Where are the new jobs?

Virginia Postrel’s story in today’s New York Times Sunday Magazine takes a close look at where new jobs are being created — and whether they show up in the payroll survey: In a quickly evolving economy, in which increased productivity constantly makes some jobs redundant, we notice the job losses. It is much harder to ...

By , a professor of international politics at the Fletcher School of Law and Diplomacy at Tufts University and co-host of the Space the Nation podcast.

Virginia Postrel's story in today's New York Times Sunday Magazine takes a close look at where new jobs are being created -- and whether they show up in the payroll survey:

Virginia Postrel’s story in today’s New York Times Sunday Magazine takes a close look at where new jobs are being created — and whether they show up in the payroll survey:

In a quickly evolving economy, in which increased productivity constantly makes some jobs redundant, we notice the job losses. It is much harder to spot where new jobs are emerging. Our mental categories tend to be behind the times. When we think of jobs, we see factories, secretarial pools, police officers, lawyers. We forget all about jobs we see every day. The official job counters at the Bureau of Labor Statistics don’t do much to overcome our blind spots. The bureau is good at counting people who work for large organizations in well-defined, long-established occupations. It is much less adept at counting employees in small businesses, simply because there are too many small enterprises to representatively sample them. The bureau’s occupational survey, which might suggest which jobs are growing, doesn’t count self-employed people or partners in unincorporated businesses at all. And many of today’s growing industries, the ones adding jobs even amid the recession, are comprised largely of small companies and self-employed individuals. That is particularly true for aesthetic crafts, from graphic designers and cosmetic dentists to gardeners. These specialists’ skills are in ever greater demand, yet they tend to work for themselves or in partnerships…. In every booming job category I looked at [stone crafters, massage therapists, manicurists] official surveys were missing thousands of jobs. As the economy evolves, however, this bias against small enterprises and self-employment becomes more and more significant. By missing so many new sources of productivity, the undercounts distort our already distorted view of economic value — the view that treats traditional manufacturing and management jobs as more legitimate, even more real, than craft professions or personal-service businesses. But the truth is, value can come as much from intangible pleasures as it can from tangible goods.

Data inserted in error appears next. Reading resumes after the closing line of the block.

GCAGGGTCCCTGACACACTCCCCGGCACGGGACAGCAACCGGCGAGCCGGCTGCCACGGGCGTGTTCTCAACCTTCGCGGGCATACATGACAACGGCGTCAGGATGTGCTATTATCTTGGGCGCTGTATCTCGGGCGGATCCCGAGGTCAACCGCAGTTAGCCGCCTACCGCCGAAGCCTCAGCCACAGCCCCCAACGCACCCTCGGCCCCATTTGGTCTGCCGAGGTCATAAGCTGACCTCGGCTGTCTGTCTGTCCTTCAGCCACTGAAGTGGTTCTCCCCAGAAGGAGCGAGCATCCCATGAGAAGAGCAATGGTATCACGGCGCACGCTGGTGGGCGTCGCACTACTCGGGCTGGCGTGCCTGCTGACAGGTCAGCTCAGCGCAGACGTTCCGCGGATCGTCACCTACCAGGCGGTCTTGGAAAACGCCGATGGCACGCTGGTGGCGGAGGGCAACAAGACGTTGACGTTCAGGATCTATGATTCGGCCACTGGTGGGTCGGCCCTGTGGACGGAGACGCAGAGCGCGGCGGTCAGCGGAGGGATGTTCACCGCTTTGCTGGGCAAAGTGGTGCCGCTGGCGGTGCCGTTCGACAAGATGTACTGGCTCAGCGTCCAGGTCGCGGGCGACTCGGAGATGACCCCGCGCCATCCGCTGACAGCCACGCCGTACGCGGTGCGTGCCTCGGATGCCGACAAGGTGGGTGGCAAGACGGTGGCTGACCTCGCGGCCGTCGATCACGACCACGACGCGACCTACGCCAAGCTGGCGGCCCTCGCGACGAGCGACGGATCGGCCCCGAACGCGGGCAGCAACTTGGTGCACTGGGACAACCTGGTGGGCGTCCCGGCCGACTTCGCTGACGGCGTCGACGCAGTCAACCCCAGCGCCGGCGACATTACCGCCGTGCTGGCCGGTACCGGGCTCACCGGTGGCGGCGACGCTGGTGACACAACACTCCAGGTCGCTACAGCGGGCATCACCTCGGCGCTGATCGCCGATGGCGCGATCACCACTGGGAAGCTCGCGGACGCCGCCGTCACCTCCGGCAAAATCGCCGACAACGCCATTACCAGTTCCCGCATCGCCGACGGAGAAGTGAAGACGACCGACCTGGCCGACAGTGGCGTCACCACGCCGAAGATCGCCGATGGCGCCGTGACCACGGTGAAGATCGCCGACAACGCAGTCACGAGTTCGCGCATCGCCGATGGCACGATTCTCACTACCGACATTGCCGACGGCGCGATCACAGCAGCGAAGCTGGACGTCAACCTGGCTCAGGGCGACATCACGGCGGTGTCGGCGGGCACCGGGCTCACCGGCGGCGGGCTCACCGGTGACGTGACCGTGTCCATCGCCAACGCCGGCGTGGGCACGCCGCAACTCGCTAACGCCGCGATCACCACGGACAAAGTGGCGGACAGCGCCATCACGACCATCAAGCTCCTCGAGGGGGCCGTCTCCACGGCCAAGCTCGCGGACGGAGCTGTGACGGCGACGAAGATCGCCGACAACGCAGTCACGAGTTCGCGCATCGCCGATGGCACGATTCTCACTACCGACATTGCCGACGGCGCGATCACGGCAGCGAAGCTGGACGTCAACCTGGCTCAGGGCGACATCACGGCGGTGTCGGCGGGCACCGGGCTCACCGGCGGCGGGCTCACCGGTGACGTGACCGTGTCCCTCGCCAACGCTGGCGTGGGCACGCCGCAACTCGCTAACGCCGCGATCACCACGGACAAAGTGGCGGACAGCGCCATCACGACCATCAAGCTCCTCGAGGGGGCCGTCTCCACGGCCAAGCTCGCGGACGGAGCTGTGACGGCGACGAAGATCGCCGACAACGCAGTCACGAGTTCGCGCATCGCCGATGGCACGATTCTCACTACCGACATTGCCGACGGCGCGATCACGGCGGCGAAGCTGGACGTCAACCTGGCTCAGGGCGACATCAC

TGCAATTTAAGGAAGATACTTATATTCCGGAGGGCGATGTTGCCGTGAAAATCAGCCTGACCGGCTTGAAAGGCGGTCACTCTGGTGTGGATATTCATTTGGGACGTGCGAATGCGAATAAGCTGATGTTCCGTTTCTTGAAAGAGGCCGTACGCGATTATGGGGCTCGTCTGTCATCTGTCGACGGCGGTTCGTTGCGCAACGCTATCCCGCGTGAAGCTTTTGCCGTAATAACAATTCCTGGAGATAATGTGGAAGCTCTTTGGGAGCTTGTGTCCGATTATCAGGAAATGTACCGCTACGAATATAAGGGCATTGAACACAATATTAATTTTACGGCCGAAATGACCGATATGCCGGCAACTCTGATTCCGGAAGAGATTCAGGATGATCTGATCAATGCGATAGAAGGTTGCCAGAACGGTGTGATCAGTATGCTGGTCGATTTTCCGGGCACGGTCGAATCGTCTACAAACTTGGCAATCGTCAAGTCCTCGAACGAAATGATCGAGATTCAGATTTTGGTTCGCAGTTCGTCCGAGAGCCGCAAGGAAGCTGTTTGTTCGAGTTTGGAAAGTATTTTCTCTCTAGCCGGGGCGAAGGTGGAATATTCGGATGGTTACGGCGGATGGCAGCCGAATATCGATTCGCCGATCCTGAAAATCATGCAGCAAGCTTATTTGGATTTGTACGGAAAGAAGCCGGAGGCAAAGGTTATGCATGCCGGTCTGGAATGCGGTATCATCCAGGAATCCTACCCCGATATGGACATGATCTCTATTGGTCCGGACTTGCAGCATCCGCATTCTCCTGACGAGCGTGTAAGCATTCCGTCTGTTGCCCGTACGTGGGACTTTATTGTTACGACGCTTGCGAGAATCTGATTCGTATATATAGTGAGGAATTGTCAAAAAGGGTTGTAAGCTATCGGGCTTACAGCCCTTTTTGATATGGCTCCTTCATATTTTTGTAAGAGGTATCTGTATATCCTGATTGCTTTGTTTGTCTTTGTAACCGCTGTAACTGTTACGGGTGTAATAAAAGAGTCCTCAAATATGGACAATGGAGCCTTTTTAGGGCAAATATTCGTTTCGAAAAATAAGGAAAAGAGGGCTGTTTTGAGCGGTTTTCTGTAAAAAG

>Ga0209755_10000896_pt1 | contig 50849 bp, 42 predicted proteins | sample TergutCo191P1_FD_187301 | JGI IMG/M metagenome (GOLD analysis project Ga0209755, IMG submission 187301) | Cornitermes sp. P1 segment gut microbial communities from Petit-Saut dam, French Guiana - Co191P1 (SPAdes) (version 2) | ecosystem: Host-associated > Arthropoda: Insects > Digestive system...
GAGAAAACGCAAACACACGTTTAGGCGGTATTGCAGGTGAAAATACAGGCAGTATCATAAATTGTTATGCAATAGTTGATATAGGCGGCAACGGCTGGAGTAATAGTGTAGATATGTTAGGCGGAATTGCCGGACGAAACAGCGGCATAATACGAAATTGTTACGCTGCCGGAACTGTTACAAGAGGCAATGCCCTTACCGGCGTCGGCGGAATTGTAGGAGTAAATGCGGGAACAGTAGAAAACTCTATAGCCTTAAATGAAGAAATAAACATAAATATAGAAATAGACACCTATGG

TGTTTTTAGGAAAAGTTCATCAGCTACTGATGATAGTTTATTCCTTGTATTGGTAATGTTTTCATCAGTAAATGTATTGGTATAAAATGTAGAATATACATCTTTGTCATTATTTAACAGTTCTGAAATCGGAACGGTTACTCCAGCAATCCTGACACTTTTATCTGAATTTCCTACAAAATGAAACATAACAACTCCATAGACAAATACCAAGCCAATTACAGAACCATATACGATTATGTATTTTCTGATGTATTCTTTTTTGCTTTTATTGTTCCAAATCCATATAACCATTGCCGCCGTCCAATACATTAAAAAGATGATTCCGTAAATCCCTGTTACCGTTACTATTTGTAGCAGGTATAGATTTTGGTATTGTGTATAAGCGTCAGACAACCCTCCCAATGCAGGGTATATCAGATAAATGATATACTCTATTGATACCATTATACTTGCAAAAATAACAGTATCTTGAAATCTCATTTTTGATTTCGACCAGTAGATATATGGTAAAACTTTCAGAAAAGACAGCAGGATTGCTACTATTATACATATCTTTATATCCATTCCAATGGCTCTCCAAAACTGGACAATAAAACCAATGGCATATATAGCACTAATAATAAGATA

I’d say more about this story, but Bob McGrew beat me to my own narrative. One semi-provocative thought, however. Most of the job categories mentioned in Postrel’s essay have something of a ‘feminine’ cast to them. The job sector with the biggest job losses — manufacturing — has a decidedly masculine cast. It’s undoubtedly difficult for workers to transition from manufacturing to services. Could gender barriers make the current economic transformation even more difficult for displaced workers? UPDATE: Brad DeLong thinks these undercounts are insignificant:

[T]here is no reason to think that the totals of nationwide employment–which are derived from these second and third of these data sources–are substantial undercounts because of any significant “bias against small enterprises and self-employment.”

See also here. ANOTHER UPDATE: Postrel responds.

That article is not designed to enter the ongoing, and quite partisan, debate about what the household versus payroll surveys tell us about current levels of employment. My interest was in the question, Where will new jobs come from? A lot of non-economists are genuinely afraid that in the future there will be no jobs, or that there will be no jobs for people without large amounts of education–people like Denise Revely. From other research, I know of a number of aesthetic professions where jobs are growing rapidly. I found that in every such category the BLS counts were way under or, at best, obscured in categories dominated by losses in traditional manufacturing (e.g., paper mill workers vs. stone fabricators).

There’s another follow-up post here that’s worth reading in full.

Daniel W. Drezner is a professor of international politics at the Fletcher School of Law and Diplomacy at Tufts University and co-host of the Space the Nation podcast. Twitter: @dandrezner

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